As shown in Table 37.3, a btree operator class must provide five comparison operators, <
, <=
, =
, >=
and >
. One might expect that <>
should also be part of the operator class, but it is not, because it would almost never be useful to use a <>
WHERE clause in an index search. (For some purposes, the planner treats <>
as associated with a btree operator class; but it finds that operator via the =
operator's negator link, rather than from pg_amop
.)
When several data types share near-identical sorting semantics, their operator classes can be grouped into an operator family. Doing so is advantageous because it allows the planner to make deductions about cross-type comparisons. Each operator class within the family should contain the single-type operators (and associated support functions) for its input data type, while cross-type comparison operators and support functions are “loose” in the family. It is recommendable that a complete set of cross-type operators be included in the family, thus ensuring that the planner can represent any comparison conditions that it deduces from transitivity.
There are some basic assumptions that a btree operator family must satisfy:
An =
operator must be an equivalence relation; that is, for all non-null values A
, B
, C
of the data type:
A
=
A
is true (reflexive law)
if A
=
B
, then B
=
A
(symmetric law)
if A
=
B
and B
=
C
, then A
=
C
(transitive law)
A <
operator must be a strong ordering relation; that is, for all non-null values A
, B
, C
:
A
<
A
is false (irreflexive law)
if A
<
B
and B
<
C
, then A
<
C
(transitive law)
Furthermore, the ordering is total; that is, for all non-null values A
, B
:
exactly one of A
<
B
, A
=
B
, and B
<
A
is true (trichotomy law)
(The trichotomy law justifies the definition of the comparison support function, of course.)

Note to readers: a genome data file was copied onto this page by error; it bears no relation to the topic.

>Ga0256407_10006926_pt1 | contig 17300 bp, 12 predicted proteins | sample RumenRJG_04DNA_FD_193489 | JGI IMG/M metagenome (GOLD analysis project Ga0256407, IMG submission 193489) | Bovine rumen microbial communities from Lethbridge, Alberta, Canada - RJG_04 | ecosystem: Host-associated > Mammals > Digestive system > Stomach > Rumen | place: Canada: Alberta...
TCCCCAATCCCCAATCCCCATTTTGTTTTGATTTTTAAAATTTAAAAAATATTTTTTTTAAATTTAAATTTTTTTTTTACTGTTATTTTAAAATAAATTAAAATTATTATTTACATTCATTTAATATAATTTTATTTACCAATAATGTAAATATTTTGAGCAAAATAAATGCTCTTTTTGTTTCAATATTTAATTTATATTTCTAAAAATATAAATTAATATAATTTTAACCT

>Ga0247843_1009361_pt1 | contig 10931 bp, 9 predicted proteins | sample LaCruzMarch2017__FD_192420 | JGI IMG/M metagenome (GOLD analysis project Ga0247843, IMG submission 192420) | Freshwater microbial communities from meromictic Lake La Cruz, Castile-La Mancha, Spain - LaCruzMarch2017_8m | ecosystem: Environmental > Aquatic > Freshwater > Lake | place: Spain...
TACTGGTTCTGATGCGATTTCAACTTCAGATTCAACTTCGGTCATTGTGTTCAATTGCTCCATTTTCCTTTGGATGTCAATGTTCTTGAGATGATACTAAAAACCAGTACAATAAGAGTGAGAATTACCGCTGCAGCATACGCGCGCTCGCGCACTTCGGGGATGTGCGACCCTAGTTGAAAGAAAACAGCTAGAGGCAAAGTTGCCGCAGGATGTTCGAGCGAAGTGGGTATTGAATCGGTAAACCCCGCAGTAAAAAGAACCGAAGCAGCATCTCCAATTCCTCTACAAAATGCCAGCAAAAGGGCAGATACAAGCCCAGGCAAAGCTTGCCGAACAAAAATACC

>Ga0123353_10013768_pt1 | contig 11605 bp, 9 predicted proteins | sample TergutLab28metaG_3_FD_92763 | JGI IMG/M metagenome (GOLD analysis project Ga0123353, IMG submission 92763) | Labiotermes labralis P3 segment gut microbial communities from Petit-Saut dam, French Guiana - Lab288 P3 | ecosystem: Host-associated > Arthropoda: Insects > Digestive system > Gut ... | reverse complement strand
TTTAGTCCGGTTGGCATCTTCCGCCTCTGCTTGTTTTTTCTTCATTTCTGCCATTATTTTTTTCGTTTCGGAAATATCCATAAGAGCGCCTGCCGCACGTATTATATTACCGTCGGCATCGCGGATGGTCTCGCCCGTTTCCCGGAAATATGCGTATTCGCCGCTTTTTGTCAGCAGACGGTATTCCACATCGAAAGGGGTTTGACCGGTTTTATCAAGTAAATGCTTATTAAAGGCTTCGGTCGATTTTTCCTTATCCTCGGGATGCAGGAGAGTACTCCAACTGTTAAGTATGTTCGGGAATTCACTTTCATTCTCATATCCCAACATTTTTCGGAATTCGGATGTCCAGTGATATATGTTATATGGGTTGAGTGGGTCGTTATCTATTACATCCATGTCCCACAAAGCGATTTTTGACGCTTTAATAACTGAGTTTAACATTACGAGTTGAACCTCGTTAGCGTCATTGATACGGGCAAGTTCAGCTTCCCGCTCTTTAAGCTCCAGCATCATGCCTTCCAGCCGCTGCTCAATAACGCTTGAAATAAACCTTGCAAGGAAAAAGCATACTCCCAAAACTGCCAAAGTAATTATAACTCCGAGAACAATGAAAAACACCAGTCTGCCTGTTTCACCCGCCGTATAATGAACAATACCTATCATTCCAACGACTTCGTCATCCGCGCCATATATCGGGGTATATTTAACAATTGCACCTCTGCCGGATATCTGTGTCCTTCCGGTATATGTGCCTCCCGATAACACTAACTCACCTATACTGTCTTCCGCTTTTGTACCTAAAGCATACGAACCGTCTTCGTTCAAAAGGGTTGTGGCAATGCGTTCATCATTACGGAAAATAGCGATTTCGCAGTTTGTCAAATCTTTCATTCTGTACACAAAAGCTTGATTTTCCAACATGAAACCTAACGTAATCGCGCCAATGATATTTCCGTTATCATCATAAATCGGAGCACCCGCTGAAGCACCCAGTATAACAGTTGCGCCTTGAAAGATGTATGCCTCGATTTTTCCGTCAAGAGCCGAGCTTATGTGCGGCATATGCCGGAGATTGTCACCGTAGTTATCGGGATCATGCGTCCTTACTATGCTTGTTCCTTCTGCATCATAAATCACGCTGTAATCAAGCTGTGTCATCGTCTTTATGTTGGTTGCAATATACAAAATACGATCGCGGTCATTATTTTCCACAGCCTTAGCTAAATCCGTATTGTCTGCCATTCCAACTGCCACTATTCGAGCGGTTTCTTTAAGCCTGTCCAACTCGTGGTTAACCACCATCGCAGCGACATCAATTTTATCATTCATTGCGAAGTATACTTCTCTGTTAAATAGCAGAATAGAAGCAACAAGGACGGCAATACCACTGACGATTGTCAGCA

The other three operators are defined in terms of =
and <
in the obvious way, and must act consistently with them.
For an operator family supporting multiple data types, the above laws must hold when A
, B
, C
are taken from any data types in the family. The transitive laws are the trickiest to ensure, as in cross-type situations they represent statements that the behaviors of two or three different operators are consistent. As an example, it would not work to put float8
and numeric
into the same operator family, at least not with the current semantics that numeric
values are converted to float8
for comparison to a float8
. Because of the limited accuracy of float8
, this means there are distinct numeric
values that will compare equal to the same float8
value, and thus the transitive law would fail.
Another requirement for a multiple-data-type family is that any implicit or binary-coercion casts that are defined between data types included in the operator family must not change the associated sort ordering.
It should be fairly clear why a btree index requires these laws to hold within a single data type: without them there is no ordering to arrange the keys with. Also, index searches using a comparison key of a different data type require comparisons to behave sanely across two data types. The extensions to three or more data types within a family are not strictly required by the btree index mechanism itself, but the planner relies on them for optimization purposes.